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NaijaSky

The music of the Yoruba people
« on: October 03, 2016, 05:10:07 AM »

Offline naijatowns

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Re: The music of the Yoruba people
« Reply #1 on: October 03, 2016, 05:14:51 AM »
Today, the word Gbedu has also come to be used to describe forms of Nigerian Afrobeat and Hip Hop music. The fourth major family of Yoruba drums is the Bt family which are well decorated double faced drums, with various tones.

They were historically played in sacred rituals. They are believed to have been introduced by Shango, an Orisha, during his earthly incarnations as a warrior king. Traditional Yoruba drummers are known as yn. The Yoruba believe that yngal was the first drummer.

 He is also believed to be the spirit or muse that inspires drummers during renditions. This is why some Yoruba family names contain the prefix 'Ayan-' such as Ayangbade, Ayantunde, Ayanwande.

 Ensembles using the dundun play a type of music that is also called dundun.[100] The Ashiko (Cone shaped drums), Igbin, Gudugudu (Kettledrums in the Dndn family), Agidigbo and Bmb are other drums of importance. The leader of a dundun ensemble is the oniyalu meaning; ' Owner of the mother drum ', who uses the drum to "talk" by imitating the tonality of Yoruba. Much of this music is spiritual in nature, and is often devoted to the Orisas.

NaijaSky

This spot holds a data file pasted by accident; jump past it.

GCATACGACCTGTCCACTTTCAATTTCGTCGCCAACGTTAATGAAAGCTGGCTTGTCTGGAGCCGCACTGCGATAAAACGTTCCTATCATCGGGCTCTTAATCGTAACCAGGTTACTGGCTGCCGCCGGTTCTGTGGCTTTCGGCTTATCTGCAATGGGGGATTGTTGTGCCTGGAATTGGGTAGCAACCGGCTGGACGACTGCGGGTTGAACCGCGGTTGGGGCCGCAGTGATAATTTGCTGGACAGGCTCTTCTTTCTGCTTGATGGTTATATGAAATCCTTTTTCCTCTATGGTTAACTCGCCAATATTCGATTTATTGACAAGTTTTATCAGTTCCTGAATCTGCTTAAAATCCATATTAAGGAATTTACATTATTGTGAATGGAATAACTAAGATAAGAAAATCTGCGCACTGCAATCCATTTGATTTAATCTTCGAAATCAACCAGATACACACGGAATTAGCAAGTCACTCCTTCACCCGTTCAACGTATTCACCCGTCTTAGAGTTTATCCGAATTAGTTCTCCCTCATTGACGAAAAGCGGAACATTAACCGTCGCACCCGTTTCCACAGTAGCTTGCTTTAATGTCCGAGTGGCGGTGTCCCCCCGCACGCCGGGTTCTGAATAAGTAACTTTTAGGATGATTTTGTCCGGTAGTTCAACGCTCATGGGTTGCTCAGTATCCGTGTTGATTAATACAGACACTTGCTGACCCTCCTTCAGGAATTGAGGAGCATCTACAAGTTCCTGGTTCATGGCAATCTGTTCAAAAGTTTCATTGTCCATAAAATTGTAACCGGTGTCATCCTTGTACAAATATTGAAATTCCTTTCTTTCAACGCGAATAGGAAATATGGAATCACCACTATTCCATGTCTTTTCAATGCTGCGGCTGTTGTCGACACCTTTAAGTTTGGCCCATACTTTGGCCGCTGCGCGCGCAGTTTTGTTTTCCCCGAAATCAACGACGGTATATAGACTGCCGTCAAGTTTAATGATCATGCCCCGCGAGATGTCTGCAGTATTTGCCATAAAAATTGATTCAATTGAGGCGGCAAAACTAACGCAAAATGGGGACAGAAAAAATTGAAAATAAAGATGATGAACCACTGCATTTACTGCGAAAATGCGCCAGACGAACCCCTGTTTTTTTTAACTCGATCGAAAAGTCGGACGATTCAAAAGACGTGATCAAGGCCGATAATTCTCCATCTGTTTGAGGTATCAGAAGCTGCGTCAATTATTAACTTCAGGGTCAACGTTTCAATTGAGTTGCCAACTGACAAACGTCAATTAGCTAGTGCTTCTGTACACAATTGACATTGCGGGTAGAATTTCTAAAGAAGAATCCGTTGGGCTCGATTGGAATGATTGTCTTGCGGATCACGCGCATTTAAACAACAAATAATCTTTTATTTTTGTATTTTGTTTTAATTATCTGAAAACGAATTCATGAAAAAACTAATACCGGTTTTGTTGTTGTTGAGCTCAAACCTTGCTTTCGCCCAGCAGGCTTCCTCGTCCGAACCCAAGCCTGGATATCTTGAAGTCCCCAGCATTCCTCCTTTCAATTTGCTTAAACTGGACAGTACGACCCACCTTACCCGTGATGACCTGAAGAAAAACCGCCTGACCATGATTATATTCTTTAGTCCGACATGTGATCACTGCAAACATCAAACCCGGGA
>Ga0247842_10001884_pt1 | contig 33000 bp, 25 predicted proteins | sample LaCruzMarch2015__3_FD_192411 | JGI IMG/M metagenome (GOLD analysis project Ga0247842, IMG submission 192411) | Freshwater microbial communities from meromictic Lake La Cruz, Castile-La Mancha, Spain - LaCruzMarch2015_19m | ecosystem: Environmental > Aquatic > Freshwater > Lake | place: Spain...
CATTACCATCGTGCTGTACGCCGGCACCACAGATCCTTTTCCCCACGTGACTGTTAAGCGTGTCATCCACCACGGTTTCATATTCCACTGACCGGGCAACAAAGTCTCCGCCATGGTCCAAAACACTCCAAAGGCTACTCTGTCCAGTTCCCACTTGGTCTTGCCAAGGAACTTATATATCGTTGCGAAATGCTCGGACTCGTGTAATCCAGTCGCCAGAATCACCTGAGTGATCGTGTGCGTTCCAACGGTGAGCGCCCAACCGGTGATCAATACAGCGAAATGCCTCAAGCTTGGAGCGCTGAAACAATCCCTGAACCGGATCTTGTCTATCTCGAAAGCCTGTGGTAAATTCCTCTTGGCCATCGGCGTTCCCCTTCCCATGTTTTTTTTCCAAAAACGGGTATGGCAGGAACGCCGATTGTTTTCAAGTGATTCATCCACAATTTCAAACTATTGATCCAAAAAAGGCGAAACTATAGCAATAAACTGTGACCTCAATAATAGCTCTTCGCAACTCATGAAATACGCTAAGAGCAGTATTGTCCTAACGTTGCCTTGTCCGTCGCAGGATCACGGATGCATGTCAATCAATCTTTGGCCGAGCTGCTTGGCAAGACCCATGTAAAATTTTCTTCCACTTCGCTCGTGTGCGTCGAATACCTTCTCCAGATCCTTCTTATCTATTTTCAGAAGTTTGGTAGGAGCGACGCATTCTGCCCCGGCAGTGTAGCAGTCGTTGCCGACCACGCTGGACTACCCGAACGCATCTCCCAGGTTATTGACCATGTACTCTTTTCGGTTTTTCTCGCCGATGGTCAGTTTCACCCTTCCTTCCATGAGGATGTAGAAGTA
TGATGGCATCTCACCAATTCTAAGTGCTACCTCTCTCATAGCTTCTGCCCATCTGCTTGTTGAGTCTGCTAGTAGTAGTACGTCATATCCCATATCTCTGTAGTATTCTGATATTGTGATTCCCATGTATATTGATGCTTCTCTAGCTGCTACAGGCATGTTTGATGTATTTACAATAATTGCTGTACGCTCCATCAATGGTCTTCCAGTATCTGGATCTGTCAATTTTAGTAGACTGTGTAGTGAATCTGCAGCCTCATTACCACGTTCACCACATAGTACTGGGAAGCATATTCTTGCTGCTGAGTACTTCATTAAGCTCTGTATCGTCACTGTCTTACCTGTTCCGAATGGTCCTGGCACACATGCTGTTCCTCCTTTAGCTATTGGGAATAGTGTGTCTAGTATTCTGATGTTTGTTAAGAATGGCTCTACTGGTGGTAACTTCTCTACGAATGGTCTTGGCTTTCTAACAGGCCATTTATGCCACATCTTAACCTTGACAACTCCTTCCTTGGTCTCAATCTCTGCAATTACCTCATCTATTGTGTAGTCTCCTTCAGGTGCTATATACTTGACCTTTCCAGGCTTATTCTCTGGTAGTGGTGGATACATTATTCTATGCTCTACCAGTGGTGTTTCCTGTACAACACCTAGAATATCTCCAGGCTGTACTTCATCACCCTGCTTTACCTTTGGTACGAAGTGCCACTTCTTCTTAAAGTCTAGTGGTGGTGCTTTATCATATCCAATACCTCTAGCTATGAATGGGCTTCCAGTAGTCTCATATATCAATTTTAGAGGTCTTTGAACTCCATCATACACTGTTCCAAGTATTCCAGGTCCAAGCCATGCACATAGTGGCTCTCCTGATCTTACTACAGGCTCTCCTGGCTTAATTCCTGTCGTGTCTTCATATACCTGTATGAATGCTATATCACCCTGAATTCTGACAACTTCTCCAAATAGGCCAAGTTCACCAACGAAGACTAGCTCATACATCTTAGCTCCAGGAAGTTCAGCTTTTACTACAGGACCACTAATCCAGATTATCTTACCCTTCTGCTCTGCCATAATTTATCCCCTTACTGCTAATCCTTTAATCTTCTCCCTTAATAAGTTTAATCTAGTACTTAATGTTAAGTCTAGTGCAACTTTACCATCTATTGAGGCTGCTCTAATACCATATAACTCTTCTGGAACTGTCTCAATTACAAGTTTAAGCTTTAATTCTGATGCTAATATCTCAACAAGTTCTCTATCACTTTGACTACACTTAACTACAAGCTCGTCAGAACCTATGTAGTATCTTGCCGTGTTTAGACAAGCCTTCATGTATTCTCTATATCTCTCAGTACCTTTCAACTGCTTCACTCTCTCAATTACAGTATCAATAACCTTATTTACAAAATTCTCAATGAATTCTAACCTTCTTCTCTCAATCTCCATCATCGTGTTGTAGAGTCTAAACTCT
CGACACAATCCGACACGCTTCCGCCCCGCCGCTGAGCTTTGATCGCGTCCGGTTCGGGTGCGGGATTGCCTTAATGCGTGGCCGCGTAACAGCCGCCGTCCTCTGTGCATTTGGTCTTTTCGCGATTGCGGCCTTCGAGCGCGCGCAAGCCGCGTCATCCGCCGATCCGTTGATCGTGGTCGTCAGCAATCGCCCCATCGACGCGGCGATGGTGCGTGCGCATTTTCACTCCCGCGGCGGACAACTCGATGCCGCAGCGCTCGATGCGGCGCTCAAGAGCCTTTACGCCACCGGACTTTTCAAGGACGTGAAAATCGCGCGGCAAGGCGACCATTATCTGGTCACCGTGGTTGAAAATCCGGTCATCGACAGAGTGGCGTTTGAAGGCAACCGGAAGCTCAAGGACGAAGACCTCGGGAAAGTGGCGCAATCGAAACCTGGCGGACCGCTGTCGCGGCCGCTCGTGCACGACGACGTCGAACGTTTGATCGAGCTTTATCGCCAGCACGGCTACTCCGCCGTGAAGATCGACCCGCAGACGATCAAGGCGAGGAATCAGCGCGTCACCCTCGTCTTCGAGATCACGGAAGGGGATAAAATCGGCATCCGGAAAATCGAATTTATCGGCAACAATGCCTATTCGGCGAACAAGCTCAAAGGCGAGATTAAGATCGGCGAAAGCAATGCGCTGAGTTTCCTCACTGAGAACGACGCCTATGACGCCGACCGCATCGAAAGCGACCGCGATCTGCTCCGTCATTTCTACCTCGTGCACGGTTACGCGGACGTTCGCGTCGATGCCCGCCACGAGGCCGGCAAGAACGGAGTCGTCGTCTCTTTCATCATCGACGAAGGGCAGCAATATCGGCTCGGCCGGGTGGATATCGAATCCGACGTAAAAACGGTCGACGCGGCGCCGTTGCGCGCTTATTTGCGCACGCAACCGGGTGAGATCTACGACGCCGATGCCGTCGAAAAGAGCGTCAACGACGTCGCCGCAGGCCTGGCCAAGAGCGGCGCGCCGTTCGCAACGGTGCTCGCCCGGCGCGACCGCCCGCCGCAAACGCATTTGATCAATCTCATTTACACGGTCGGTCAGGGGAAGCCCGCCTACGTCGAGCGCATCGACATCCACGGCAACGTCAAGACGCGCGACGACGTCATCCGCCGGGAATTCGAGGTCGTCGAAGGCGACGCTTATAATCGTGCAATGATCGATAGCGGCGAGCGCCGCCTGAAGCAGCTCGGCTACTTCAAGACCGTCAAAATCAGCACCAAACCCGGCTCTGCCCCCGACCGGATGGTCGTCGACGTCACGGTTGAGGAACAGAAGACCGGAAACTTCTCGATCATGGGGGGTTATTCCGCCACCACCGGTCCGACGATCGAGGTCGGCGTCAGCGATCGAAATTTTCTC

Re: The music of the Yoruba people
« Reply #1 on: October 03, 2016, 05:14:51 AM »

Offline naijatowns

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Re: The music of the Yoruba people
« Reply #2 on: October 03, 2016, 05:16:07 AM »
Within each drum family there are different sizes and roles; the lead drum in each family is called y or y l, which means "Mother drum", while the supporting drums are termed Omele.

 Yoruba drumming exemplifies West-African cross-rhythms and is considered to be one of the most advanced drumming traditions in the world. Generally, improvisation is restricted to master drummers.

Some other instruments found in Yoruba music include, but are not limited to; The Gj (violin), Shkr (gourd rattle), Agidigbo (thumb piano that takes the shape of a plucked Lamellophone), Saworo (metal rattles for the arm and ankles, also used on the rim of the bata drum), Fr (whistles), Aro (Cymbal)s, Agog (bell), different types of flutes include the Ekutu, Okinkin & Igba

NaijaSky

Re: The music of the Yoruba people
« Reply #2 on: October 03, 2016, 05:16:07 AM »

Offline Isaac Adeniran